Stuffed into the pouch on the back of the seat in front of me is the local newspaper.
The other daughter had been saved from harm when a notebook with a pouch of pens stopped a bullet.
I wanted to find some of that gum; you know the kind in the pouch with the baseball players on it?
Due to its shape, the pouch fills up so quickly that patients feel full after eating even the smallest portions of food.
In that same picture, in a pouch in the back of the front seat, there is a magazine: a copy of Newsweek.
I then returned and picked up the pouch as if to look into it.
Every man had possession of ten rounds of ball cartridge, which he kept in his pouch.
Without any appearance of haste he put the pouch back in his pocket.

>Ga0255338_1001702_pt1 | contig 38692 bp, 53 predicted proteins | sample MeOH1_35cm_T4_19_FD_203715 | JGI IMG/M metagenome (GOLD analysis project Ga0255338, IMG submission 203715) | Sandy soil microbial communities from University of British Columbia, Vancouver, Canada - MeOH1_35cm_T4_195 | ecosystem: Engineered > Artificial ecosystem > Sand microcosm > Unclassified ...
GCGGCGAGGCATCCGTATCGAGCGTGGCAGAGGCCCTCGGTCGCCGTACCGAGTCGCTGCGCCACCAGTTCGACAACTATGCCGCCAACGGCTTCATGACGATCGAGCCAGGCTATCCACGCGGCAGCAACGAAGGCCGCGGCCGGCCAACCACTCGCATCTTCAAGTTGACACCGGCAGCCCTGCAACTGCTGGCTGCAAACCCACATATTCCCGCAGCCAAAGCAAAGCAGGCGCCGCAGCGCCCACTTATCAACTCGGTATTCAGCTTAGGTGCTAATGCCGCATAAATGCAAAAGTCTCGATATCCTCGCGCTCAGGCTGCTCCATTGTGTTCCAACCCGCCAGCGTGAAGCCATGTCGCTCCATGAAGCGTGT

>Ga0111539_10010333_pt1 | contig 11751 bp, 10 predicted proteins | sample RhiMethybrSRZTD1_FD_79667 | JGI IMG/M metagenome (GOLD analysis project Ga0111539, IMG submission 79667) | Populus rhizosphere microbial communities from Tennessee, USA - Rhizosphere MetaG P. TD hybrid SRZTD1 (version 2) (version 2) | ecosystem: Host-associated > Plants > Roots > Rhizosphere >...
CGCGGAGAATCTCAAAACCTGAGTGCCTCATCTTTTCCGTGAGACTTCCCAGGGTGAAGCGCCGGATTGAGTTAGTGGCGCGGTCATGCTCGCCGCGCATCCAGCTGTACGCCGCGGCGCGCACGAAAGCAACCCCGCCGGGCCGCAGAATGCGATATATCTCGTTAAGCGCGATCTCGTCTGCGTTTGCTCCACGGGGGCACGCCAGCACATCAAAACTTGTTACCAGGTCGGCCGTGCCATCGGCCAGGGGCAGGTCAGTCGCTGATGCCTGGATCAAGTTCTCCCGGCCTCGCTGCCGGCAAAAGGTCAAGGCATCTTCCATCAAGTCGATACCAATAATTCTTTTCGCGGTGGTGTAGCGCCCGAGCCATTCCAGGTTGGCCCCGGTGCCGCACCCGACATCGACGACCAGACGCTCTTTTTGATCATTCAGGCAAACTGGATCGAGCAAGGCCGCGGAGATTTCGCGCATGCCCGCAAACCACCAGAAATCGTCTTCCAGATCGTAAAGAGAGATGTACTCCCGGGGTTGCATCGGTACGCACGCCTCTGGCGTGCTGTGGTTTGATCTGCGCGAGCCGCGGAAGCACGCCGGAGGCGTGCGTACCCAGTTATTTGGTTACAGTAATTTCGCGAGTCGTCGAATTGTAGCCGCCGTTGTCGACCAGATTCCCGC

This pouch contained a quantity of the dry leaves of the coca.
Presently the supposed Indian drew from his belt a pouch of tobacco and some cigarette papers, and proceeded to roll a cigarette.
early 14c., "bag for carrying things," especially (late 14c.) "small bag in which money is carried," from Anglo-French puche, Old North French pouche (13c.), Old French poche "purse, poke," all from a Germanic source (cf. Old English pocca "bag;" see poke (n.1)). Extended to cavities in animal bodies from c.1400.
A pocketlike space in the body.